This past week saw the official opening of the XXXII Olympiad in Tokyo, with some definite adjustments. There are no cheering crowds and the athletes arbitrarily wear masks when they don’t have the immediate need to breathe. Viewership in the US is way down, I’m sure partly because seeing empty stadiums is unsettling and partly because so many people have given up cable in favor of streaming services. It’s also difficult to hashtag a 2020 Olympic Games that is occurring in 2021. We’re probably all little discombobulated.
What I miss the most are the parents of the athletes, sitting in the stands wringing their hands, biting their nails, trying to watch and not watch at the same time while their son or daughter competes at the highest level in a sport to which they have dedicated so much time and energy for so many years. Instead, we’re shown occasional glimpses of them in the comfort of their living rooms half a world away, or gathered with family and friends for watch parties. It’s nice to see them, but it’s not quite the same.
There are two types of Olympic parent. The first is the one who is the former elite athlete themselves. This parent my even have been a coach to their young athlete at some point. They can semi-calmly answer knowledgeable questions about their son or daughter’s performance. The second kind of parent had no idea that their child might be the greatest handball player of all time, and when it all began, had no idea precisely how one played handball.
It’s this parent with whom I identify, because while the rest of the handful of Olympic watchers in the US was tuned into the primetime replay of the Opening Ceremony last Friday, I was instead watching men’s sabre fencing. This is the kind of event you have to watch live mostly in the middle of the night because it’s not gymnastics, swimming, sprinting, or beach volleyball. And it’s a sport that we had to watch, because for about three years now, my youngest son has been a fencer.
Despite the fact that fencing is one of the world’s oldest sports, as it developed alongside the need to learn how to fight and defend oneself with a sword, and despite the fact that it is one of only five events that has been part of every single occurrence of the Modern Olympic Games since they began in Athens in 1896, fencing remains a watch-in-the-middle-of-the-night kind of sport around these parts.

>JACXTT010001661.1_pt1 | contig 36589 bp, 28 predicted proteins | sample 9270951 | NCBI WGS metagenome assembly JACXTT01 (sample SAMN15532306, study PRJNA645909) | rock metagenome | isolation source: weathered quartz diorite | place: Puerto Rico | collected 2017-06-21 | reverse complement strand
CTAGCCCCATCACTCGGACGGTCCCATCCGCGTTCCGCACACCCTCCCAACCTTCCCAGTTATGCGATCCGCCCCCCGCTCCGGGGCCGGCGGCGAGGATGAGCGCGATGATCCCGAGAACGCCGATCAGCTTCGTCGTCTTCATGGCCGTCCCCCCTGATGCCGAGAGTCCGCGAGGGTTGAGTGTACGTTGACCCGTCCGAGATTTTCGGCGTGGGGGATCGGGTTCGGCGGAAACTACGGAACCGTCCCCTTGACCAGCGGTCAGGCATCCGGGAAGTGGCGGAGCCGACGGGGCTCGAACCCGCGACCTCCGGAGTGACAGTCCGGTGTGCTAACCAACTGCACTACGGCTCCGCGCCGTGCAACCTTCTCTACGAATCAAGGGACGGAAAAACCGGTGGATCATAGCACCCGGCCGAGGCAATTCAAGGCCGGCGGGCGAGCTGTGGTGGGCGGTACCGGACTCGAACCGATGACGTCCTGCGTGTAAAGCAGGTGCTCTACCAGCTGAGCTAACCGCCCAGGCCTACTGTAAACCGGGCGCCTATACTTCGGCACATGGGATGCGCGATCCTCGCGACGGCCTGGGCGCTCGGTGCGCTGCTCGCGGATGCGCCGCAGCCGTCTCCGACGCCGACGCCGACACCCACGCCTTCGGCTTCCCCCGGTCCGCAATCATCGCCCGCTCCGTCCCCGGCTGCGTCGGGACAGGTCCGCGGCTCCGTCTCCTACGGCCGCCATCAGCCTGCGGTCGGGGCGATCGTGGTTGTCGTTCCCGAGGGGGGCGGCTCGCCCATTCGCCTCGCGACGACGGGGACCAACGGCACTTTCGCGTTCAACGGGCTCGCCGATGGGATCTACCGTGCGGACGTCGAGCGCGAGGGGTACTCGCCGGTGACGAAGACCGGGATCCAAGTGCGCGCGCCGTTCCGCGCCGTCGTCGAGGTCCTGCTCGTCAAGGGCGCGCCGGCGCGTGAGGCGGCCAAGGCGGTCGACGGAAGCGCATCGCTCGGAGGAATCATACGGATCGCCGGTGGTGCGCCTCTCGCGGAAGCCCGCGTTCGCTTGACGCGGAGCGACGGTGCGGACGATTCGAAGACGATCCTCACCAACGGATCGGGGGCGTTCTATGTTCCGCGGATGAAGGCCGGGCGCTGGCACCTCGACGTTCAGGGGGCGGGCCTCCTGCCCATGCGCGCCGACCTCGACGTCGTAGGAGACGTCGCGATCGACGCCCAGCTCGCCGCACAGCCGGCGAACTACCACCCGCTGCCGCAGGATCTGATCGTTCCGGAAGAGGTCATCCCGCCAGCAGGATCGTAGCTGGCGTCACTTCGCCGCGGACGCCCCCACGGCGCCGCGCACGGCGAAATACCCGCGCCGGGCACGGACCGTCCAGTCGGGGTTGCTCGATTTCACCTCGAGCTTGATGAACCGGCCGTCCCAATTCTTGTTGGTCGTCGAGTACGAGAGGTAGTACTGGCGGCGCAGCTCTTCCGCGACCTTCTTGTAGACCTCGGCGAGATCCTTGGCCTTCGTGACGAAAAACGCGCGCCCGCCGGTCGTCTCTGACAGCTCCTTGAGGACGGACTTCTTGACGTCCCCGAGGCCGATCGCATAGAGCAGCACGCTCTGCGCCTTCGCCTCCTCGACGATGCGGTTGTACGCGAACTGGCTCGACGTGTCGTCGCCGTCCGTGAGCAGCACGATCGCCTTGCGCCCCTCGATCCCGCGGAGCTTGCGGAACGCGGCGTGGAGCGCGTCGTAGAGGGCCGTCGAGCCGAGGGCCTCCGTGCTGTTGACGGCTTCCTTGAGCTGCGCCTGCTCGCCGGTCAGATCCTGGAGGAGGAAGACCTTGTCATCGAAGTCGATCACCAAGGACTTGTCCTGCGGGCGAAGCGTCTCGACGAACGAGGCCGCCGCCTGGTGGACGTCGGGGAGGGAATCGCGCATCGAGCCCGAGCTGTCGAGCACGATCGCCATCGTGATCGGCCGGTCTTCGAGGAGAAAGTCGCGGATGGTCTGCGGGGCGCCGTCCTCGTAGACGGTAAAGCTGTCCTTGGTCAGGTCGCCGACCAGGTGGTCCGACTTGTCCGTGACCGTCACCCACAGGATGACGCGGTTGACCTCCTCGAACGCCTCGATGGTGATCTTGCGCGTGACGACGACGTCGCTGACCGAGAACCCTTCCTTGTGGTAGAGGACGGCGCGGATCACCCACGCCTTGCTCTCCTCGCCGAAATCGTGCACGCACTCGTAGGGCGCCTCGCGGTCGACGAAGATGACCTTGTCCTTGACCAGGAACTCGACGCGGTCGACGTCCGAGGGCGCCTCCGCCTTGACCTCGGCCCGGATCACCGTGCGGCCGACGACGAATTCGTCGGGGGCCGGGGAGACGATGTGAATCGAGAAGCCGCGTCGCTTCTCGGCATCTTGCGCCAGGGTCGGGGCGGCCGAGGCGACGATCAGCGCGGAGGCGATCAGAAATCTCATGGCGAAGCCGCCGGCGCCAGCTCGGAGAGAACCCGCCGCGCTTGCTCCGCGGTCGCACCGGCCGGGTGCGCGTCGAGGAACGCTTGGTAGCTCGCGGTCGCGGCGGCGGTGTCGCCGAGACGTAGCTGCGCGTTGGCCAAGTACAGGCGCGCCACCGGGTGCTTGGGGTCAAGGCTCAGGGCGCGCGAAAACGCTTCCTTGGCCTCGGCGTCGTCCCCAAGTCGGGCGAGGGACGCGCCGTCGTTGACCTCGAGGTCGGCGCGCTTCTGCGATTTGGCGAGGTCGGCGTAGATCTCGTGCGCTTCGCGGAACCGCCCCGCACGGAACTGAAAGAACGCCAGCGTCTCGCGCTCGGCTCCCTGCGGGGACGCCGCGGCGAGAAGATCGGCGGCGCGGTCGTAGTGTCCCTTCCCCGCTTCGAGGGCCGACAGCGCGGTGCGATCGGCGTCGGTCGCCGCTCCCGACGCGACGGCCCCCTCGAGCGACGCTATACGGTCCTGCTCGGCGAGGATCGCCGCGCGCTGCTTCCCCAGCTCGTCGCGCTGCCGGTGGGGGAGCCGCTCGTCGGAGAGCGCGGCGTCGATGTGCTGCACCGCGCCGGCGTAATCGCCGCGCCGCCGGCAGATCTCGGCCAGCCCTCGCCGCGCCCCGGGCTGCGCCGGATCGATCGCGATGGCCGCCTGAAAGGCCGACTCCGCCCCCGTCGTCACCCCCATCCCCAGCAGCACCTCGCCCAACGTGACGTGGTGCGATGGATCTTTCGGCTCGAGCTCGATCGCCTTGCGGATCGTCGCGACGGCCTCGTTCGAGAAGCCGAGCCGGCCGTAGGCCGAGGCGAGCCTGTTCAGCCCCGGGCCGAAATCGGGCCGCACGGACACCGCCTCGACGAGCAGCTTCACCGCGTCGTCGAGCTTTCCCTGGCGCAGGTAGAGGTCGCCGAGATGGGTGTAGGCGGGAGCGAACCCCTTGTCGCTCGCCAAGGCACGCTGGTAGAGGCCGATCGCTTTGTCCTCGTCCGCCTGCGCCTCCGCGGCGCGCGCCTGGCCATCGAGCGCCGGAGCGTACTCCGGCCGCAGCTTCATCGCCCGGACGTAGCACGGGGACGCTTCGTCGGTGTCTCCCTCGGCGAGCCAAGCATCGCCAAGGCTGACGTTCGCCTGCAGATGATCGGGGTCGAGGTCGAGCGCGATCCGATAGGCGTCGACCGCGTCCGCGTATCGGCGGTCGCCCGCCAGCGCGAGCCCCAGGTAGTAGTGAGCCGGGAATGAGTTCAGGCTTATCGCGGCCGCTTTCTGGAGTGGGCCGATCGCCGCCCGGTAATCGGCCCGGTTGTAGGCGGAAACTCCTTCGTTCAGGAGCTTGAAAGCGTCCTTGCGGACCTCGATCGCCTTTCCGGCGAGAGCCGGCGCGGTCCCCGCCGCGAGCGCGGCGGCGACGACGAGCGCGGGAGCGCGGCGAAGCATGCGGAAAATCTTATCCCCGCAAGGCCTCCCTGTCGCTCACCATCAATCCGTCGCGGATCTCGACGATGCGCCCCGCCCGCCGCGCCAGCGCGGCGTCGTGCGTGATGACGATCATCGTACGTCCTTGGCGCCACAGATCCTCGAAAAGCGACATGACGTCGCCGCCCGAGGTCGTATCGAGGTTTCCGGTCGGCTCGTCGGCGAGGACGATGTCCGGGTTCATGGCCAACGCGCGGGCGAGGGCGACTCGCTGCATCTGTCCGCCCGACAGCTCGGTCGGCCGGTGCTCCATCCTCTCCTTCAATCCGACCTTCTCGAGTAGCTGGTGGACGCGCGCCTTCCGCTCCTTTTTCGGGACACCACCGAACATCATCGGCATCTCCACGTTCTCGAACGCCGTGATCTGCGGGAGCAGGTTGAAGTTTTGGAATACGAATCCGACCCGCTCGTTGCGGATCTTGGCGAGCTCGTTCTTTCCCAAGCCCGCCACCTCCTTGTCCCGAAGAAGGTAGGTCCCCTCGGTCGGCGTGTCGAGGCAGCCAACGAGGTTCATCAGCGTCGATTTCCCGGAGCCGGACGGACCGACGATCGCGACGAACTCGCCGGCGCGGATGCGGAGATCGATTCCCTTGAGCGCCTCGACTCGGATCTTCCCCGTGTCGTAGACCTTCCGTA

And we did watch it in the middle of the night. The preliminaries began around 7 pm and the gold medal bout occurred around 7 am. In between was a lot of fencing, very little of which was understood by this mom.
It’s not that I don’t like the sport. It’s just that before my son started, the only thing I knew about fencing I had learned from The Princess Bride, which taught me that Bonetti’s defense might be fitting for rocky terrain, and that if one is to be satisfied with his bout, he should fence with his non-dominant hand unless forced to do otherwise because his opponent is better than he is. Neither of these pieces of information has so far proven useful in the slightest.
I have accumulated some knowledge over the last few years. For instance, there are three varieties of sport fencing. Each uses a distinct type of sword, set of rules, and method of scoring. Foil is the classic art of poking one’s opponent in the torso. Epee, according to my son, is the sword dancing of lawless hippies. And sabre is more or less an exhilarating fight to the death by stabbing or whacking.
Obviously, my son primarily fences sabre, which is the fastest moving of the three and is therefore the most difficult for an enthusiastic mom to spectate without making a fool of herself.
In case you’re not familiar with the sport, I’ll explain. Very basically, each fencer is attempting to score a “touch” against the other by being the first to make contact with an opponent from the waist up. This touch can be scored with either the stabby part of the sword or the cutting edge. That’s not so tricky. But if both fencers manage to achieve a touch, which seems to pretty much always happen, then the point goes to the fencer who has claim to the right of way, or in other words, the last fencer to have done something either offensive (like move forward without stopping or flinching) or defensive, like parry an opponent’s attack.
Right of way is determined by a judge, who is never swayed by the simultaneous outpouring of enthusiastic celebration by each of the fencers, as convinced the point belongs to him as a soccer player is that he has been gravely injured by light contact with another player. Except that sometimes the judge is swayed. But more often, they just call a simultaneous, no one gets the point, and the false celebrating ceases for the next 0.4 milliseconds that it takes to do it all over again.
I have been trying to figure it out. I really have, and I thought that maybe by watching sabre in the Olympics with commentary and slow-motion views, I might gain some super fencing-mom skill. Alas, until the finals, fencing events were only viewable on a four-way split screen with no commentary at all, except for the unintelligible utterances of my son and husband (who is much better at mimicking sports knowledge than I am) who said things like stop hit, mal-parry, or flunge.
So, I ended up doing what I always do. I cheered when my son did.
As far as learning how to cheer on the sport, the whole exercise was about as helpful as watching The Princess Bride. But that’s okay. He’s not in the Olympics yet. If he is someday, I’m sure I’ll have it all figured out by then. Or at least I’ll be the mom who is wringing my hands, biting my nails, and trying to both watch and not watch at the same time. Because everyone can understand that.